Last night the Pitt Honors College sponsored a lecture by Paul Ehrlich, a Stanford professor of conservation studies, focusing on his book about Human Evolution and the Environment. There appeared to be about 1ooo people who came out on this cold Monday evening to hear his lecture.
Clearly there is enormous interest in Pittsburgh in environmental issues, and based on Professor Ehrlich's presentation this interest is well-founded. He spoke for example about how we are facing greater environmental threats than global warming, and that when it comes to global warming there are greater dangers than rising sea levels. His closing message was that as great as the threats are there is hope that we can address these dangers, but to have even a chance of doing so we need environmental education on a vastly greater scale than is now in place.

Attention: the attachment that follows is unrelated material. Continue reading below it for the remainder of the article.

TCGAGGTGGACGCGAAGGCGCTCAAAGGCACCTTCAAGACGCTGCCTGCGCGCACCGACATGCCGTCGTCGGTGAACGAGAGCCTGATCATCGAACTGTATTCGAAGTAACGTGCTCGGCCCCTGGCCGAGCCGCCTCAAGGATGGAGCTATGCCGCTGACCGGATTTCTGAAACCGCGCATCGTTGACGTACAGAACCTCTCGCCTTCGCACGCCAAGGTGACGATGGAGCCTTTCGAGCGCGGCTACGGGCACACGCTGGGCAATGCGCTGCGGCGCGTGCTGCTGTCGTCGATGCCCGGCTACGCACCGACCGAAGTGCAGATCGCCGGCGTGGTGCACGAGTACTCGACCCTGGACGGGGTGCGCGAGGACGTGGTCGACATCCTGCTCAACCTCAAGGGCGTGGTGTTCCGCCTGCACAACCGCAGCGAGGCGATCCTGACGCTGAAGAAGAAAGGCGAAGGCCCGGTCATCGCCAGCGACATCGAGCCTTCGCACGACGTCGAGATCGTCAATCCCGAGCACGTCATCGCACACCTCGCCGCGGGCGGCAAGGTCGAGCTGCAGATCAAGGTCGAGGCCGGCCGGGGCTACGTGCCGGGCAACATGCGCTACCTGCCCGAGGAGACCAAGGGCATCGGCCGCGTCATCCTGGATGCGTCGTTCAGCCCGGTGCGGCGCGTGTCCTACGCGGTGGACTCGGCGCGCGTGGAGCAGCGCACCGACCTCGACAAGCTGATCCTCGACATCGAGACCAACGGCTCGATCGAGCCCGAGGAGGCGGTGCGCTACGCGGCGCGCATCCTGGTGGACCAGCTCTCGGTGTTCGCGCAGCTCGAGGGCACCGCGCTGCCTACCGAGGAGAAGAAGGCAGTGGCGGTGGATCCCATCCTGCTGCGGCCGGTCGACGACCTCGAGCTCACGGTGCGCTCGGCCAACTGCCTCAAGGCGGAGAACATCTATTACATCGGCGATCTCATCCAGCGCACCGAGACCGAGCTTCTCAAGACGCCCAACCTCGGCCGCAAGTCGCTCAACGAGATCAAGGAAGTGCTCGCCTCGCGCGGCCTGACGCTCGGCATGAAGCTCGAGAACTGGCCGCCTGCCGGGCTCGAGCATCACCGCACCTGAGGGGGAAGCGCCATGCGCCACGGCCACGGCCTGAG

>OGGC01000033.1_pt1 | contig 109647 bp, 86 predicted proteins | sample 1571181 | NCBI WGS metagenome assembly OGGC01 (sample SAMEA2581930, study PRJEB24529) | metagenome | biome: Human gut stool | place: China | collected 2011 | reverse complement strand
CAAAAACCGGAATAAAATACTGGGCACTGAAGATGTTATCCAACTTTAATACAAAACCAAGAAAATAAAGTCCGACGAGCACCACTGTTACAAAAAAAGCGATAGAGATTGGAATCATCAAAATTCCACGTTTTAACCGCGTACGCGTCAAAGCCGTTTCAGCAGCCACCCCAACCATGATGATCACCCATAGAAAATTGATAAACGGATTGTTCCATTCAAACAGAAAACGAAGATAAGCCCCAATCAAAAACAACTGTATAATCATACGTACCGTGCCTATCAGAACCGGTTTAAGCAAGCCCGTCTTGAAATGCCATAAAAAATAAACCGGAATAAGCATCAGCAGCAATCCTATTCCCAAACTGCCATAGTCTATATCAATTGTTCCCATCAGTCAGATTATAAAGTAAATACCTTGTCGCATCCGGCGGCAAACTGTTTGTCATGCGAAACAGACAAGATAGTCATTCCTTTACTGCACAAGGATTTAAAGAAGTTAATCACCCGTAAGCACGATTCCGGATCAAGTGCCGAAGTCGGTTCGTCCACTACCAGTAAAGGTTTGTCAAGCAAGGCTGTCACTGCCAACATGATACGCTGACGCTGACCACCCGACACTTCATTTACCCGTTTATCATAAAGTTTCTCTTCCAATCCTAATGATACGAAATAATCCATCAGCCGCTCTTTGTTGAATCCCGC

Why then has there been no consideration of an environmental high school magnet? Yes the sci tech school will offer environmental studies as one of 4 majors, but this is a very small school (even if all 100 of each class were to stay with the program and graduate and one of 4 choose the environmental major, that would be only 25 graduating seniors a year). The school is also perceived as targeting lower achieving students, while there are students at every level passionate about this topic. If the people of Pittsburgh were consulted about a magnet or "theme" they would like to see, environmental studies (as a springboard for the study of math, science, literature, art, etc) would most likely be at or near the top of the list (witness the popularity of the environmental charter elementary school).